I’ve been clean for nine months, off the social networking grid. Residing in a Facebook free Shangri La has been revelatory, but it’s not workable. I reached this conclusion whilst in conversation with a girl a week or so ago. I had met her on a couple of occasions and she mentioned that she had tried to track me down online. I told her about my abstinence, to which she replied ‘you’re a freak’. It was said in jest (I think), but this exchange marked a tipping point – it was time to relapse.
I initially de-Facebooked because it made me feel remote, which isn’t really the idea of the service. I have now twigged that my overly inclusive approach was to blame. According to my vital pre-mutiny stats I had accrued seven hundred ‘friends’ (This was a ludicrous claim – I’m too strange to entertain twenty). As a result, my feed was littered with pictures of irrelevant dogs and picnics. Processing this indiscriminate mass of content was more trouble than it was worth, so I bolted.
Recently I’ve been forced to question the wisdom of this decision. My social situation has reached a nadir; I am well and truly out of the loop. I make weekly Friday afternoon calls to disappointed friends asking them to read through their events lists, like a confused grandfather who just wants to party. People are starting to call me out on my Luddite behaviour, cruelly asking if I still consult the Yellow Pages.
My hand has been forced, I can’t deal with the public shaming - it’s time to re-join the billion strong digital mosh pit. However, in order to enhance my experience I have developed a set of rules. In my correct opinion, this Decalogue can serve to make the digital world a better place.
1. Thou shalt not click into the abyss.
If you find yourself scrolling through the profile pictures of a middle-aged ‘realtor’ in Michigan you’re in too deep. Exploring the deepest recesses of the digital world is not time well spent. Learning that Karen Edwards, someone you share no friends with, competed in ‘Tough Mudder’ in Kettering last week will never be a useful piece of information for you, not ever. No mutual friends should be taken as a warning sign – you’ve reached a point of no return, best to call it a night.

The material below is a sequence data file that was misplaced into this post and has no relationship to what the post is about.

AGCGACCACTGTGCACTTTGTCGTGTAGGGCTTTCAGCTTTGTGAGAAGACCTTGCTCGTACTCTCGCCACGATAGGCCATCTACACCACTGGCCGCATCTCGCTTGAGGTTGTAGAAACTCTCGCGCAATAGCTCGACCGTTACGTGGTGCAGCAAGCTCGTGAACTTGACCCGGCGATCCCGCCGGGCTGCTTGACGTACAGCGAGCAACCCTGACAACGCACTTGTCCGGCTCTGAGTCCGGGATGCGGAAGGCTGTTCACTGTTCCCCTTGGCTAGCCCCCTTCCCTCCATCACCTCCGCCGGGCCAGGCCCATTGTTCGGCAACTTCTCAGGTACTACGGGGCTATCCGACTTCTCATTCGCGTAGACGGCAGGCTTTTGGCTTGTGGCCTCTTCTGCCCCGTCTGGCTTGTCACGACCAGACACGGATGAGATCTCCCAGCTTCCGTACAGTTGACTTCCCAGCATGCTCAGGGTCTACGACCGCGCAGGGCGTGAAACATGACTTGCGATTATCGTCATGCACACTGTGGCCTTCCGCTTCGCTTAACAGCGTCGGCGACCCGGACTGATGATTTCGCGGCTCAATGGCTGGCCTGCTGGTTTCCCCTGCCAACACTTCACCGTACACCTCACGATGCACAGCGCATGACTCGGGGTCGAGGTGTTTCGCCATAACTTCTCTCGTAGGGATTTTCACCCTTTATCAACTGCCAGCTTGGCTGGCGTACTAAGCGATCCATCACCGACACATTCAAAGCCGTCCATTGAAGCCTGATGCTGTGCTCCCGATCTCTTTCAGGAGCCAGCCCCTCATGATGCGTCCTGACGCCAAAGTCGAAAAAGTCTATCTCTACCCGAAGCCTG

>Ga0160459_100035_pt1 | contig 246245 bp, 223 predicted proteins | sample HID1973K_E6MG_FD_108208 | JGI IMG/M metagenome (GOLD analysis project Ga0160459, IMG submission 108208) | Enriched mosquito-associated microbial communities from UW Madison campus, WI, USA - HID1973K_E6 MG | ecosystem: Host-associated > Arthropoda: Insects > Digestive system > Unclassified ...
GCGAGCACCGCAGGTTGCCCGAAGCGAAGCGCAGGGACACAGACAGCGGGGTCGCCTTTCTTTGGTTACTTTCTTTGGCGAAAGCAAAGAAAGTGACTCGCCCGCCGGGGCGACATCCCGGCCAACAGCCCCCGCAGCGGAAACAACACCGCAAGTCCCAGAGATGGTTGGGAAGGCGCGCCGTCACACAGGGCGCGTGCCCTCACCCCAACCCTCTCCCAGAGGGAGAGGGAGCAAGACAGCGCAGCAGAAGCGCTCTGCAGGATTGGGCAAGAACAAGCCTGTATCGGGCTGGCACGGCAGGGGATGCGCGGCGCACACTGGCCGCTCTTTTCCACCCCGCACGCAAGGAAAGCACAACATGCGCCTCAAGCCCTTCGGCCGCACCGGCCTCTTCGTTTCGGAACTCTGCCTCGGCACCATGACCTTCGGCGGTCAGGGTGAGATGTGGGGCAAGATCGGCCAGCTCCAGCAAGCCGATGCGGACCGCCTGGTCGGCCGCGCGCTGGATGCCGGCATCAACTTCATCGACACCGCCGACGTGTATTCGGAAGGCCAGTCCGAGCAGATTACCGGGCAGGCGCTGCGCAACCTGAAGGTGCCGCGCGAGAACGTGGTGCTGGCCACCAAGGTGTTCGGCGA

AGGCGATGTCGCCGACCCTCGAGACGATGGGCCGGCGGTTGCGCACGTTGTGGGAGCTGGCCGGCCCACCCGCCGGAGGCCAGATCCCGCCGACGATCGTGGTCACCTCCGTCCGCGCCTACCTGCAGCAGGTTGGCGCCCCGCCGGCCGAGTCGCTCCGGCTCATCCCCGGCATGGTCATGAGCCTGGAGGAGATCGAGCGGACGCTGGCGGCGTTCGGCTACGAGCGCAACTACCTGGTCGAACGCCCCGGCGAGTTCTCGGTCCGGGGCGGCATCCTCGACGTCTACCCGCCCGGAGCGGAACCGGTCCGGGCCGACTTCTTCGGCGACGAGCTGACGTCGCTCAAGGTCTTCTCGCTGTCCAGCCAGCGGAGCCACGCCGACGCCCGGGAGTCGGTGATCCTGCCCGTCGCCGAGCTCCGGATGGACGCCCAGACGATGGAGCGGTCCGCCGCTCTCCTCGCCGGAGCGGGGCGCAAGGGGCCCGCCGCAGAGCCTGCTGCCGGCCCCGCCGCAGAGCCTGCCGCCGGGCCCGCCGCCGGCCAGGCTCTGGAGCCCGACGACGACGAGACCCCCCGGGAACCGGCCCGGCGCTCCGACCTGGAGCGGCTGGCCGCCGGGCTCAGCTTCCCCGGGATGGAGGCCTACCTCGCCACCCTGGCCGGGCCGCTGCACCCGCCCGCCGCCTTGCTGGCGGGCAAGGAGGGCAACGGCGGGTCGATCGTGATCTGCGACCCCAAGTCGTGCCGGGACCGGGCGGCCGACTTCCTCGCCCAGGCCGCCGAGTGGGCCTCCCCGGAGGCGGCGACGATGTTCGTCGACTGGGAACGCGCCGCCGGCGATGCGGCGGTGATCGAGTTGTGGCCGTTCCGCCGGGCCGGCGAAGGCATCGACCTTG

2. Thou shalt not talk politics.
Facebook was initially set up to rank hotness, not political theory. It remains a good platform for vacuous stuff. A post lamenting the steady privatisation of the NHS is likely to be sandwiched by a status explaining that Tequila was a ‘bad idea’ and a video of Kanye West walking into a lamppost. Logging in to talk politics is a bit like going to a gabber rave to discuss nomenclature in Dickens. So you would be best advised to leave your sanctimonious spiel at the door.
3. Thou shalt not bombard users with baby pictures.
Don’t get me wrong, the miracle of childbirth is truly a wonderful thing, but for the benefit of the digital community spare us from the sixteenth consecutive picture of your sprog. Nobody wants their newsfeed to look like a crèche, or to feel like they’re scrolling through an adoption section on Ebay. I appreciate that the urge to share the most profound of all human experiences online must be strong, but go easy. Get some of these photos developed at your local Boots and show your parents.
4. Thou shalt not covet babes on Facebook.